Season’s Greetings. Happy Holidays. Heaven forbid I say, “Merry Christmas” … right? Well, since this is my blog post, I’ll say it anyway: Merry Christmas.
I hope the holiday season finds everyone well and healthy. Life around here has been one huge roller coaster this year with more downs, it seems sometimes, than ups. I mean, on the plus side, we were able to complete repairs on the house —thanks to the people who helped us get those done on time! You will forever be in my heart; I hope you all know that.
On the down side, my husband’s company had a meeting around Halloween and told everyone that things were ‘looking up, blah blah blah’, and then last week, another meeting to announce that they’re closing as of March 2014. It felt kind of like a kick in the gut, or maybe the very last indignity heaped upon an already craptastic year. My positivity at this point is shaky at best and barely hanging on, and it feels sometimes like the more I try to encourage others, the more my life seems to fall apart. At this point, I’m just trying to hold everything together for my husband’s sake. I mean, this isn’t his fault. He’s worked there for fifteen years now, and then this. It’s all so horrible, and I’m glad they’re giving everyone notice, but just before Christmas . . . well, it makes everything just a little harder to take. We already knew we had next to no money for Christmas, thanks to Eric’s lack of overtime. My kids are old enough to know that they won’t get a lot for Christmas, and they’re okay with that. They’re just happy to be with us, and I’m happy, too, and yet I can’t help but feel like that happiness is so very fragile, as though it’s teetering at the edge of a very thin blade and that happiness is a tightrope I’m walking. I feel like this is what I get for thinking that the worst was behind us because I know what the job market is like around here. It’s not good. We come from an industrial area, and yet all the industries are closing. Of the twenty factories that existed prior to the recession, only four remained. As of March, there will be three. People ask us, why don’t we move? It’s not as simple as that, either. As it is, we own our house: no rent, no mortgage, and if we can barely make it through as it is, then what hope do we have for a time when we won’t have an income to speak of (because unemployment is just not enough to make it.) Will Eric get a severance package? Sure, but not in the true sense of the term. He’ll get a very small amount for his fifteen years of dedicated employment, and all that will serve to do is screw with filing for unemployment and such because, as many know, even if you want food stamps, you have to starve for a good month before you can even qualify to get those, too.)
I feel like we’re at the very bottom of a glass cylinder that stretches up to the skies. There’s nothing to grab onto; there’s no hope at all. Eric doesn’t have his GED, and I tell him that he can get it—I mean, he kind of has to, all things considered, and yet, I worry about that, too. See, he was in a car accident when he was in high school, and it affected his short-term memory and still does. He has trouble remembering things, and if those things don’t interest him (like school work, for example) then he has even more trouble with it. When he dropped out of school, he was roughly three grades behind. He’s not stupid. He learns things through repetition and does a lot of note taking, but he’s scared it won’t be enough to help him get the GED, and I believe he can. At least, I hope he can since his ability to get another job depends upon it. As for me? I’ve been putting in my application everywhere, and nothing. Now, part of that, I know, is due to the fact that I haven’t worked since 2000. The rest of it? The biggest part of it? I’ll be honest here. I made some bad choices back then, and I got in trouble with the law. Where it used to ask on apps, “Have you been convicted of a felony in the past seven years?” it now asks, “Have you ever been convicted of a felony?”, and once they see the YES box checked, then you can forget about it. Yes, I realize that I made my own bad choices, and yes, I learned from my mistakes. Yes, I know that my inability to get a job is ultimately my own fault, and I take responsibility for that. But no where on those apps does it ask, have you learned your lesson? Do you understand the reasons behind your own actions? Can you be sure that you won’t repeat the same behavior again? Because I could answer all of those positively. I went to counseling. I learned things about myself that I didn’t know before—ugly things that I hadn’t wanted to know, and yet, I was able to deal with those same things and to grow from them. I know that people are allowed to make mistakes. I don’t think that they should be punished for them forever, but I am, and I know that it’s my own fault, but that doesn’t really help me feel better when I think, what the hell are we going to do?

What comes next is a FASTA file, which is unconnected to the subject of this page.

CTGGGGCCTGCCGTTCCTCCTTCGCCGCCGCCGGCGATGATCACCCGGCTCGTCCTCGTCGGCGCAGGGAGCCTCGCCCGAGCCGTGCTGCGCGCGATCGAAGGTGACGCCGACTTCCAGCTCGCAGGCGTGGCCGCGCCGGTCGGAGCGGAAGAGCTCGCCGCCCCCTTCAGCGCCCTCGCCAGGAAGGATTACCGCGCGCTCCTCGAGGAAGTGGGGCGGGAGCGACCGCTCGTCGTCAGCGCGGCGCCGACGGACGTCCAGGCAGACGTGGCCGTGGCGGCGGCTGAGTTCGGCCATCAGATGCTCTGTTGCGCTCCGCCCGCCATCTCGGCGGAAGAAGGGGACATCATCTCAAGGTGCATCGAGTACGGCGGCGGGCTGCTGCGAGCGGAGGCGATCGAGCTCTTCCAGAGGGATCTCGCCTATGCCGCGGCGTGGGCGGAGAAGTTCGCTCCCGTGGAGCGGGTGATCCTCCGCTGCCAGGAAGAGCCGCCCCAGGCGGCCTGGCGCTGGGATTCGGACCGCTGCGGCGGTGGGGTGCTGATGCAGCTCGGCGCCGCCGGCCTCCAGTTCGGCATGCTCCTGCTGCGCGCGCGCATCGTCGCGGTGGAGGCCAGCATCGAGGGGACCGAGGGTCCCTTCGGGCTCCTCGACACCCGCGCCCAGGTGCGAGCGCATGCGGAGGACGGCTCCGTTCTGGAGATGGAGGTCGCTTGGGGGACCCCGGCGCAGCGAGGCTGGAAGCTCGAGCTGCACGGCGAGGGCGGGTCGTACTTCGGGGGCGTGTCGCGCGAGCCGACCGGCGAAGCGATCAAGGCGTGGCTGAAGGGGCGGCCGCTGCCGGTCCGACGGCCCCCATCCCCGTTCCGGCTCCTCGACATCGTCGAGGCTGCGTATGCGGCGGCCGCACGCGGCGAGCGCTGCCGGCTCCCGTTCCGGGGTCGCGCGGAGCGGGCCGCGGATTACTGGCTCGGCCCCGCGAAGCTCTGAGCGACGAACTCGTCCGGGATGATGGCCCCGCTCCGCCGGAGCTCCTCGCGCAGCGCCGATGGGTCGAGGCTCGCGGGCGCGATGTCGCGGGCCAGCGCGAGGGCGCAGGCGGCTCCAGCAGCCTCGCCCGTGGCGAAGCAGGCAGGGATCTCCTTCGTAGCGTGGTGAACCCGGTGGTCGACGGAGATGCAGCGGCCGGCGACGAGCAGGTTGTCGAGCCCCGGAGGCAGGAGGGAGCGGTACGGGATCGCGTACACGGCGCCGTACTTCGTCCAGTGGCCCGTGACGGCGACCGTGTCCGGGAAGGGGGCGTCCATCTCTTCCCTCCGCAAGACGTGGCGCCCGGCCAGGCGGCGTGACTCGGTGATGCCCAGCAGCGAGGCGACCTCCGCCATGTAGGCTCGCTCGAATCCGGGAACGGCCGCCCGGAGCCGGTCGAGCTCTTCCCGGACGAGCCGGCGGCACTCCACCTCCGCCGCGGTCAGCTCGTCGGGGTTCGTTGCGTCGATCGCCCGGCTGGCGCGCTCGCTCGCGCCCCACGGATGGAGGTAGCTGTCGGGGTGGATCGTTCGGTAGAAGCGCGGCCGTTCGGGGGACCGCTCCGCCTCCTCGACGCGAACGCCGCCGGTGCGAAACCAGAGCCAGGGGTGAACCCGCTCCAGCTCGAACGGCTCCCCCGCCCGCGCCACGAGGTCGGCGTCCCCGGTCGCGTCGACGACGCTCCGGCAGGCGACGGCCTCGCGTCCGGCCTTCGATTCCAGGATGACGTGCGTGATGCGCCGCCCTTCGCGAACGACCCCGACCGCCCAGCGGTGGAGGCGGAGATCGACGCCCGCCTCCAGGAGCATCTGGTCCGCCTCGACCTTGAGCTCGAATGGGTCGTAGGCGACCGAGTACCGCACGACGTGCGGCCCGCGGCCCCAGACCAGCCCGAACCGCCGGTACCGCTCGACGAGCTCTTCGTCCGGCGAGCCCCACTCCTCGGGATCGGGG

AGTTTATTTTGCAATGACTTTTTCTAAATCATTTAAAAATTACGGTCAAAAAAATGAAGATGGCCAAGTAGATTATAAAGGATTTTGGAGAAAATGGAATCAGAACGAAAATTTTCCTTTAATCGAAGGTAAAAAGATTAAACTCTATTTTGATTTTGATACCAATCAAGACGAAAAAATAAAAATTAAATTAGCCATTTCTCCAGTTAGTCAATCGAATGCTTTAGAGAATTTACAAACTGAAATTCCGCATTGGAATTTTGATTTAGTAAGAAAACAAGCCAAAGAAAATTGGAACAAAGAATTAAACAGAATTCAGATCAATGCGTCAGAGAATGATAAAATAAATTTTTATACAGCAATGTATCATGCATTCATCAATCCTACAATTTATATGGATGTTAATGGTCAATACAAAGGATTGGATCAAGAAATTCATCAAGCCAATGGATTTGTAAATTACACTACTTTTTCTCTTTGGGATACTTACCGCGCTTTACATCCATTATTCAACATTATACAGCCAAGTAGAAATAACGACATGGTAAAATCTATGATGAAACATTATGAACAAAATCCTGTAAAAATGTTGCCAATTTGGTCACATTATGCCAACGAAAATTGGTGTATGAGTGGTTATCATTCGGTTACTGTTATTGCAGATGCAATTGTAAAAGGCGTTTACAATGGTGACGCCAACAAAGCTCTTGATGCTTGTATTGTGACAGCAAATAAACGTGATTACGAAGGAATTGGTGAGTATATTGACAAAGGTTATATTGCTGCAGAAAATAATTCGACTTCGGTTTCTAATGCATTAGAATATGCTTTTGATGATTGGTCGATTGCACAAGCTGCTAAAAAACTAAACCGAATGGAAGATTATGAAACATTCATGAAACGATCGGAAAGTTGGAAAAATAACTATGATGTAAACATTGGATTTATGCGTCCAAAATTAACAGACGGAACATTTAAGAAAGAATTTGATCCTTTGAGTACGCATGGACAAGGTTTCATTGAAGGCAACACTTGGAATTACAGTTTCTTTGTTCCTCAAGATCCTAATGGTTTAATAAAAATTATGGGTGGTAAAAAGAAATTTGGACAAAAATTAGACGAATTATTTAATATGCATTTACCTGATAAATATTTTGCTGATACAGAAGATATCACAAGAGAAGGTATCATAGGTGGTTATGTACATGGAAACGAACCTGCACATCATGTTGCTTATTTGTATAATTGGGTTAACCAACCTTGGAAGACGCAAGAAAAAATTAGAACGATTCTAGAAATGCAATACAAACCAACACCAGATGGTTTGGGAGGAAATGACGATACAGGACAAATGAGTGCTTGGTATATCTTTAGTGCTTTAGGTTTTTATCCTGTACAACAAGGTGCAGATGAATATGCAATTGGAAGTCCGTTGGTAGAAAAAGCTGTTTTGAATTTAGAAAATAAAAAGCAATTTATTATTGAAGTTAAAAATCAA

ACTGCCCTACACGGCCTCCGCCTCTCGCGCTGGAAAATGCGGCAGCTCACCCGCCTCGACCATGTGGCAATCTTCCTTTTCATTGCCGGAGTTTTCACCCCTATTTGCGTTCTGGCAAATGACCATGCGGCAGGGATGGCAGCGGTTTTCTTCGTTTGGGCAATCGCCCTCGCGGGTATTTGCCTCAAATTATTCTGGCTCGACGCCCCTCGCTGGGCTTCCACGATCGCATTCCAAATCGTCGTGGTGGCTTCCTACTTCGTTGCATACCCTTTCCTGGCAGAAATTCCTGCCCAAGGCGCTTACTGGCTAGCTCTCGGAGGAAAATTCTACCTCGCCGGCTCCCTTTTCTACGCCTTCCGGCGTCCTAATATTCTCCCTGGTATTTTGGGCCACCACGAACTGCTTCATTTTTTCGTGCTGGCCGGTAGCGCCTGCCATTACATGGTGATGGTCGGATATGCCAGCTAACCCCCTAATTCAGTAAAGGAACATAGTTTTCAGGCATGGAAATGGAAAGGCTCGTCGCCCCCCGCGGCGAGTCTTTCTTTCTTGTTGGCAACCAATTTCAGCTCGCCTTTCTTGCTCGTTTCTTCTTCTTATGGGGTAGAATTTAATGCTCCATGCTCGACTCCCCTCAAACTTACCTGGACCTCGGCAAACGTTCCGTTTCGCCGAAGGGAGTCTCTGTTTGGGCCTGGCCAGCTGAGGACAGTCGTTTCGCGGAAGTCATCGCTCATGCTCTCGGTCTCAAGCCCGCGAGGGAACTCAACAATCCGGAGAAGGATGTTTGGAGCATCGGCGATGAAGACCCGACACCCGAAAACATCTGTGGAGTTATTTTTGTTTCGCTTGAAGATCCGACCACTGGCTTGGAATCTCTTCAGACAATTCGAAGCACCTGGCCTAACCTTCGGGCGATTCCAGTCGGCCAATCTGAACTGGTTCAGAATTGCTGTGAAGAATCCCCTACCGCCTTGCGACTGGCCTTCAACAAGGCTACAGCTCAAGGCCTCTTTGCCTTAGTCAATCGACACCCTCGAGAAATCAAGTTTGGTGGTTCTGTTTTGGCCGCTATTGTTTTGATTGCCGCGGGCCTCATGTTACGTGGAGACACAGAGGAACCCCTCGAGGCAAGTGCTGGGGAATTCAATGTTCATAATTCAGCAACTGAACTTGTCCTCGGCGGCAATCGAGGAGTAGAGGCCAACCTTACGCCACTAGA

As for my computer (which I’m not writing this from lol), I don’t currently have one. I have to borrow my kid’s computer because mine got dropped and pretty well shattered, which is the main reason I’m writing this now. I don’t know how long it’s going to take me to get another computer. At this point, it’s a frivolous thing that we just can’t afford. I just don’t know, so the reality of it is that all of my stories are going to be put on indefinite hiatus. I hope you understand. I hope to finish the stories one day, and I will check in as much as I can from my phone or on my kid’s computer. Just know that Evan and Valerie will get their happily ever after.
My wish for all of you is to be healthy and happy, to love and to laugh. The time I got to spend with all of you was truly a blessing to me and one that I will forever truly miss.